Sales in the retail sector, which excludes automobiles, gas stations, and restaurants, are expected to approve in the year ahead.
The National Retail Federation predicts a sales gain of between 3.7% and 4.2% over 2016. Online and other non-store/online sales are expected to be up between 8% and 12%.
Consumers in the driver's seat
“The economy is on firm ground as we head into 2017 and is expected to build on the momentum we saw late last year,” said NRF President and CEO Matthew Shay. “With jobs and income growing and debt relatively low, the fundamentals are in place and the consumer is in the driver’s seat.
But, he notes, this year is unlike any other. While consumers have strength they haven’t had in the past, they will remain hesitant to spend until they have more certainty about policy changes on taxes, trade, and other issues being debated in Congress.
“Lawmakers should take note,” Shay warned, “and stand firm against any policies, rules or regulations that would increase the cost of everyday goods for American consumers.”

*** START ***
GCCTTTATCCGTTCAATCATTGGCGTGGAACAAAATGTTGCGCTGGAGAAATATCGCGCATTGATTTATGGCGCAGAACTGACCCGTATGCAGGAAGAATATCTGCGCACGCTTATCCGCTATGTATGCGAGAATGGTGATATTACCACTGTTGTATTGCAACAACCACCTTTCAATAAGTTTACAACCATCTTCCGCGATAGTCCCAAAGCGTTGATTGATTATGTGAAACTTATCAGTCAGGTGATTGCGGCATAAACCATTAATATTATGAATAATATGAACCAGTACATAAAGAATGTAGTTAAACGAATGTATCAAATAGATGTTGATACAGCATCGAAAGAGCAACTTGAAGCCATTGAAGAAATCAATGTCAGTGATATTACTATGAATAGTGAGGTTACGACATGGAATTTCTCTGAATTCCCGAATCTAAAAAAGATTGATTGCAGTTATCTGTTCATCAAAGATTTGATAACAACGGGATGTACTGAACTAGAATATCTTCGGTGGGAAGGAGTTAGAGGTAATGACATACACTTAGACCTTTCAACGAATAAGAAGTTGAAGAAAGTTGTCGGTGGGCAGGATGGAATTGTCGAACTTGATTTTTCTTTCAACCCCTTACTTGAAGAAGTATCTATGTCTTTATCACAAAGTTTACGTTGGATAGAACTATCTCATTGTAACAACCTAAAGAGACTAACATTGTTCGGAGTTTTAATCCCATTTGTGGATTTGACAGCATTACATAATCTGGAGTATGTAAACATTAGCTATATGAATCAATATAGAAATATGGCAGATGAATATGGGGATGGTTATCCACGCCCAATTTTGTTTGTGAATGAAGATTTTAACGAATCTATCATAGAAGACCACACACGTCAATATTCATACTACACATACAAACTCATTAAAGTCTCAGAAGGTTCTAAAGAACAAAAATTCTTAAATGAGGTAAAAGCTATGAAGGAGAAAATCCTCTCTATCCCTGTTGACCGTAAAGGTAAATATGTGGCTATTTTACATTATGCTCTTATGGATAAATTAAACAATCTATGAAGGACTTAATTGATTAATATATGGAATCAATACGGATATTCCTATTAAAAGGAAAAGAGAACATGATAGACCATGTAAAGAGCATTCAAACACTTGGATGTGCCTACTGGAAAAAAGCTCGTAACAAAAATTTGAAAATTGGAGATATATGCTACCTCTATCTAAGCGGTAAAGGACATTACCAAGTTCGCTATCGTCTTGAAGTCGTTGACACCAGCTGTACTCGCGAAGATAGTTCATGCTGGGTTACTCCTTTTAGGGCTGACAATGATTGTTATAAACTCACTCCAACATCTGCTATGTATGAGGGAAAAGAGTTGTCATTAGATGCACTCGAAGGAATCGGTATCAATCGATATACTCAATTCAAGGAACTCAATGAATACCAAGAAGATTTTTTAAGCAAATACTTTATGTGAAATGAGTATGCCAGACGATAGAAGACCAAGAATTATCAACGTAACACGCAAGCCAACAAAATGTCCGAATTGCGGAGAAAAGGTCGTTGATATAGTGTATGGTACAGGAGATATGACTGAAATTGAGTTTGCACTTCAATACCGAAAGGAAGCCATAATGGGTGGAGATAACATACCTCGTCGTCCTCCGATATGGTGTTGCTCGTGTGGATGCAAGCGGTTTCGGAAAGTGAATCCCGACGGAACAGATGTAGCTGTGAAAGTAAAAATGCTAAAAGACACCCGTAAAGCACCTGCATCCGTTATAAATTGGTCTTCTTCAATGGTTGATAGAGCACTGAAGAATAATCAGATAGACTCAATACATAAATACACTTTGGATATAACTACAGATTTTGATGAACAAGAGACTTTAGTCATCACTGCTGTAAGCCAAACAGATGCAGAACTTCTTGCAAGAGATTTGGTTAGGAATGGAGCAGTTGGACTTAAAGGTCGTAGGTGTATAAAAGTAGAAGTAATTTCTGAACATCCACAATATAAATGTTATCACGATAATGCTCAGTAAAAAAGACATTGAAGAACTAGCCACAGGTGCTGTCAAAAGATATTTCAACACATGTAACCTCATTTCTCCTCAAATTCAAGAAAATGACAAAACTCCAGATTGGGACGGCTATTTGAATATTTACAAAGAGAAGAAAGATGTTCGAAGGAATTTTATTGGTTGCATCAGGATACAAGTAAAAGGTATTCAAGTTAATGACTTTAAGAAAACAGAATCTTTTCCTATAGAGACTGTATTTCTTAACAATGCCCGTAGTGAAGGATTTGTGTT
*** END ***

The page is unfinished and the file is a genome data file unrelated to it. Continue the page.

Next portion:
NRF Chief Economist Jack Kleinhenz agrees that prospects for consumer spending are good, pointing out that more jobs and more income will result in more spending.
But he cautions that regardless of sentiment, “the pace of wage growth and job creation dictate spending. Our forecast represents a baseline for the year, but potential fiscal policy changes could impact consumers and the economy.”
From the Department of Labor (DOL), we have word that first-time applications for state jobless benefits were down by 12,000 in the week ending February 4 to a seasonally adjusted 234,000.
The four-week moving average came in at was 244,250 -- a drop of 3,750 from the previous week, and the lowest level since November 3, 1973, when it was 244,000.
The complete report is available on the DOL website.